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Students learn about the solution to pollution on the West Wickham Commons
Last month, Year 3 students from the Wickham Common Primary School visited West Wickham Common on a pollution walk; The students were taken around the Common looking at the various types of pollution that they might encounter. As a natural space on the edge of London, there are many ways that pollution affects both people and wildlife, from loud traffic noise to litter dropped by visitors. The students had some excellent questions and were eager to learn more about how they can help!
Helping to keep the Commons litter free is something everyone can achieve. Whilst the Rangers try to get round the busiest paths across the week and over the weekends, much litter is also removed by volunteers, who generously give up their time to keep the sites clean for everyone.
We regularly pick up the binged takeaway dinners, discarded drink cans and errant coffee cups from familiar chains as well as wayward wet wipes – one of the worst culprits. Given that most people come to these open spaces to enjoy the view and natural landscape, it is a shame that people don’t give the respect back to the sites that they deserve. Even though most people do take their litter home, the minority are out there and are likely people we might even know. As individuals, we can all help by:Taking whatever you brought with you (leaving no trace of your visit)Bringing a rubbish bag and recycling your wasteNot leaving food (including fruit peelings) as this attracts pests/is harmful to wildlifeCalling out littering with those you know (We are social creatures after all and hate social disapproval)Supporting national schemes like CPRE or Keep Britain Tidy and campaigning for changes to policiesChecking to see waste licenses from waste removal companies, builders and gardeners (Unlicensed contractors are more likely to dump your waste somewhere they shouldn’t)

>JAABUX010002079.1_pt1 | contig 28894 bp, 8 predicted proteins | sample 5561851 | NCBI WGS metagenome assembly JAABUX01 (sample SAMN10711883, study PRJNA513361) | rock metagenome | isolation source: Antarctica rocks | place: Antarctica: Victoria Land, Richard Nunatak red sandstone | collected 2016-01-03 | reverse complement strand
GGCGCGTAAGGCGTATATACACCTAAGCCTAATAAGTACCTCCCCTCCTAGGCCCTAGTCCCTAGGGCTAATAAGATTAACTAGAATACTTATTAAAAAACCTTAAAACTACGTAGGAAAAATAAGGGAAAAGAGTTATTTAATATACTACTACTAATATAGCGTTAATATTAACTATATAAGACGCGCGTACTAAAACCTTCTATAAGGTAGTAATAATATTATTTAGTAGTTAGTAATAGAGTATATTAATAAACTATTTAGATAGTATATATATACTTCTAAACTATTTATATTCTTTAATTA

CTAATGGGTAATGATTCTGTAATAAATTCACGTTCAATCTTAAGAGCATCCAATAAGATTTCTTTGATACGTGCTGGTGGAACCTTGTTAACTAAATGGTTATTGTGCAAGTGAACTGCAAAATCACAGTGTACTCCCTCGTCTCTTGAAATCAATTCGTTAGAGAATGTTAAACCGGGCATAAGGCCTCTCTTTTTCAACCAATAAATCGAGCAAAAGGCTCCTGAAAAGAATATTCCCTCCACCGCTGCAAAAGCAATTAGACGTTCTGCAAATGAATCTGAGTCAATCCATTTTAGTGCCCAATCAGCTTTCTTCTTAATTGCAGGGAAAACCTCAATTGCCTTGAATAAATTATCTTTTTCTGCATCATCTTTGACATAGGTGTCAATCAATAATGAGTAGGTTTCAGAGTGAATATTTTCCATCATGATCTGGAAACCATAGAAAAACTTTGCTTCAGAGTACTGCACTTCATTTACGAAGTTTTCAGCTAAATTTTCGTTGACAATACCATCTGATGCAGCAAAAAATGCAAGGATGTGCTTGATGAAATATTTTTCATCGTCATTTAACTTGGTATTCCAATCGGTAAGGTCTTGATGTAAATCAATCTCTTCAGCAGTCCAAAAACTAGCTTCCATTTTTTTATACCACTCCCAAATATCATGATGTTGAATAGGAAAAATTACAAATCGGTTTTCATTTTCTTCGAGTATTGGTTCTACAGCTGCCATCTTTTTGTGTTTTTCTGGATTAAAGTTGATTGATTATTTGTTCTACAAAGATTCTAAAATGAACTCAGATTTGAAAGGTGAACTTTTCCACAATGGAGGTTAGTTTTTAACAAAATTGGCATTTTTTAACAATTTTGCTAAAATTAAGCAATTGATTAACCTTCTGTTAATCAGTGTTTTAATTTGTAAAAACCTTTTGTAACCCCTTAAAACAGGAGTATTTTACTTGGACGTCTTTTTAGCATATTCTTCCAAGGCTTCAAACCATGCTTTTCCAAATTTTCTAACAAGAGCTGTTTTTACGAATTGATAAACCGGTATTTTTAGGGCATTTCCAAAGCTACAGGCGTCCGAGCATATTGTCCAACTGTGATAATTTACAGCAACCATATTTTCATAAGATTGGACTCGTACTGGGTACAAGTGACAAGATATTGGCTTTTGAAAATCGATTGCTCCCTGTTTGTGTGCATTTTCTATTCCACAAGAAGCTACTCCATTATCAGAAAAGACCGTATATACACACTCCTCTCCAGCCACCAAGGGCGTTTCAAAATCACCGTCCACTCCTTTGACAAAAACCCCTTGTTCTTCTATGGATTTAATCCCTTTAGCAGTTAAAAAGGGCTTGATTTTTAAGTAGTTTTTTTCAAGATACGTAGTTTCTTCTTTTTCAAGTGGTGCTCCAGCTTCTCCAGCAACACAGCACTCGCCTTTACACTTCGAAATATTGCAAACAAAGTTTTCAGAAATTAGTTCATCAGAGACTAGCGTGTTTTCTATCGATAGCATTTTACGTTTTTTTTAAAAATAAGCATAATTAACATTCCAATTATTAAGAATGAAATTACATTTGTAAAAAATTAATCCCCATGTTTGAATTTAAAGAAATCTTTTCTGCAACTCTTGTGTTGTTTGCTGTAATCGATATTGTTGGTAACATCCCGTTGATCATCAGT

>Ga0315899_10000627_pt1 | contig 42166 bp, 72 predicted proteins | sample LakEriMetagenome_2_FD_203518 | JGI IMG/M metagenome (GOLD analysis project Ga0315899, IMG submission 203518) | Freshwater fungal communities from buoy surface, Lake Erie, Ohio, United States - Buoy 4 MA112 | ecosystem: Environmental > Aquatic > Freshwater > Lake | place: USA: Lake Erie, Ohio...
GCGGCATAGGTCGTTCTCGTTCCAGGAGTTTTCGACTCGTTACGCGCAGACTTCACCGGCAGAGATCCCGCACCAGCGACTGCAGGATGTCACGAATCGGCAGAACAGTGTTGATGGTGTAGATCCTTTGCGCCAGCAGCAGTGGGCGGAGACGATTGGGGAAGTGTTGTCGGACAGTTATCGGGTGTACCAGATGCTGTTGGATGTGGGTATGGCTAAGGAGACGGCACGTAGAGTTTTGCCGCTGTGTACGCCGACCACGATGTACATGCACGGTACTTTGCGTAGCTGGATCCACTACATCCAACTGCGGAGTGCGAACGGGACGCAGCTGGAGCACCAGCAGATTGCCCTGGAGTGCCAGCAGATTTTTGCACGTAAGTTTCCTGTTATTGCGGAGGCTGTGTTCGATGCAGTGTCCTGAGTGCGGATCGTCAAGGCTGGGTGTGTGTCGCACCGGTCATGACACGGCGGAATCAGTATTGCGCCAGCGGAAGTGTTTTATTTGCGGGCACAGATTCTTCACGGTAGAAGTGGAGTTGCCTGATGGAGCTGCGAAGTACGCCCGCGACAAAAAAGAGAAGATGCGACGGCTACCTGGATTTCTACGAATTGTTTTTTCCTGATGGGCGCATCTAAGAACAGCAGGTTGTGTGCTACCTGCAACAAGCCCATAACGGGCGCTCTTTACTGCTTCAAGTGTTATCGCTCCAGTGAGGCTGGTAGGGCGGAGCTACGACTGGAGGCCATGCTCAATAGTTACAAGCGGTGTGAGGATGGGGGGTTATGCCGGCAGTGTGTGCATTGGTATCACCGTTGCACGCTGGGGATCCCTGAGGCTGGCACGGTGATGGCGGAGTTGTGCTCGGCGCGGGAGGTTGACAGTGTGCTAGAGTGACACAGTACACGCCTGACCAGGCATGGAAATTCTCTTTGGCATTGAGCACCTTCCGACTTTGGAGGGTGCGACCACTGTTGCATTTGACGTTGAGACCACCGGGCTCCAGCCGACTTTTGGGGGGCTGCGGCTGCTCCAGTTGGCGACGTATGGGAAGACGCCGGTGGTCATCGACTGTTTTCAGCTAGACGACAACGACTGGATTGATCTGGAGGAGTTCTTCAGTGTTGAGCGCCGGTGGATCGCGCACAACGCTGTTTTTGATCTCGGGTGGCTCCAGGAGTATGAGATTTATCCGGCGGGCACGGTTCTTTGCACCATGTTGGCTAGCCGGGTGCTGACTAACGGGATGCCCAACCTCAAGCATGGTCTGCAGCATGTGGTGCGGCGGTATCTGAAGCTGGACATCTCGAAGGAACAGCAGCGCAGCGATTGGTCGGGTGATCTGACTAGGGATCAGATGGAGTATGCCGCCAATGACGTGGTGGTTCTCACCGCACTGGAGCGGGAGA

Bramble bashing around the earthworks
The WWaSP’s were busy in June doing a slightly different task to the fencing repairs that have been going on since the spring. On West Wickham Common, the volunteers cleared some of the brambles and scrub that had started to encroach on the main heathland area by the earthworks. There are often years when vegetation grows differently and clearly this year the bramble growth has been phenomenal! The group were able to knock back the thick mass of bramble whilst other volunteers were tree popping young birch. The area is kept open to avoid trees damaging the earthworks and to maintain the low-growing heathland habitat that is characteristic of the Common. Rangers have been following up the volunteer work by removing bracken, another plant that seems to be thriving this year due to the wet and warm weather!
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The City of London Corporation has seven green spaces in South London and Surrey covered by three charities: Ashtead Common, Coulsdon Commons and West Wickham Commons. Each charity has its own Newsletter and you can now:
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